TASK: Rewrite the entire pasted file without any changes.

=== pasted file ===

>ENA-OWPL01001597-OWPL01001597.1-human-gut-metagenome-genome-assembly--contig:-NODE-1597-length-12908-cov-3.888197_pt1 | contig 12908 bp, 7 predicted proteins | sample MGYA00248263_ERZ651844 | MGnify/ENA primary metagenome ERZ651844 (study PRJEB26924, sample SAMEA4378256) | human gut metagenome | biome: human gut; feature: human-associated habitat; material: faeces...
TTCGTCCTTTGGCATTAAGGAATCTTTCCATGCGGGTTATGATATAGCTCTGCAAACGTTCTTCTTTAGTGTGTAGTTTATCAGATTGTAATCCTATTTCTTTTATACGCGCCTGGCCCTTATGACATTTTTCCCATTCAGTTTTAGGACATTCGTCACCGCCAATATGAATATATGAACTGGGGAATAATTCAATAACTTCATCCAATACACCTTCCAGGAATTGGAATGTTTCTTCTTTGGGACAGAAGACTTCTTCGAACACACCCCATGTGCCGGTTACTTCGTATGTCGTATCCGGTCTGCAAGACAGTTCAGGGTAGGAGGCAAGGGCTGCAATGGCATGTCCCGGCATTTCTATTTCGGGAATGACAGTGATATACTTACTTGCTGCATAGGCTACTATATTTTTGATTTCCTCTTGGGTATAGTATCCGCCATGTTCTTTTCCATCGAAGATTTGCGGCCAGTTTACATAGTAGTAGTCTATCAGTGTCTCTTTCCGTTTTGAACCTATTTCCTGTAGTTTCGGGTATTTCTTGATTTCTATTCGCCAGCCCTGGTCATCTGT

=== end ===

>ENA-OWPL01001597-OWPL01001597.1-human-gut-metagenome-genome-assembly--contig:-NODE-1597-length-12908-cov-3.888197_pt1 | contig 12908 bp, 7 predicted proteins | sample MGYA00248263_ERZ651844 | MGnify/ENA primary metagenome ERZ651844 (study PRJEB26924, sample SAMEA4378256) | human gut metagenome | biome: human gut; feature: human-associated habitat; material: faeces...
TTCGTCCTTTGGCATTAAGGAATCTTTCCATGCGGGTTATGATATAGCTCTGCAAACGTTCTTCTTTAGTGTGTAGTTTATCAGATTGTAATCCTATTTCTTTTATACGCGCCTGGCCCTTATGACATTTTTCCCATTCAGTTTTAGGACATTCGTCACCGCCAATATGAATATATGAACTGGGGAATAATTCAATAACTTCATCCAATACACCTTCCAGGAATTGGAATGTTTCTTCTTTGGGACAGAAGACTTCTTCGAACACACCCCATGTGCCGGTTACTTCGTATGTCGTATCCGGTCTGCAAGACAGTTCAGGGTAGGAGGCAAGGGCTGCAATGGCATGTCCCGGCATTTCTATTTCGGGAATGACAGTGATATACTTACTTGCTGCATAGGCTACTATATTTTTGATTTCCTCTTGGGTATAGTATCCGCCATGTTCTTTTCCATCGAAGATTTGCGGCCAGTTTACATAGTAGTAGTCTATCAGTGTCTCTTTCCGTTTTGAACCTATTTCCTGTAGTTTCGGGTATTTCTTGATTTCTATTCGCCAGCCCTGGTCATCTGT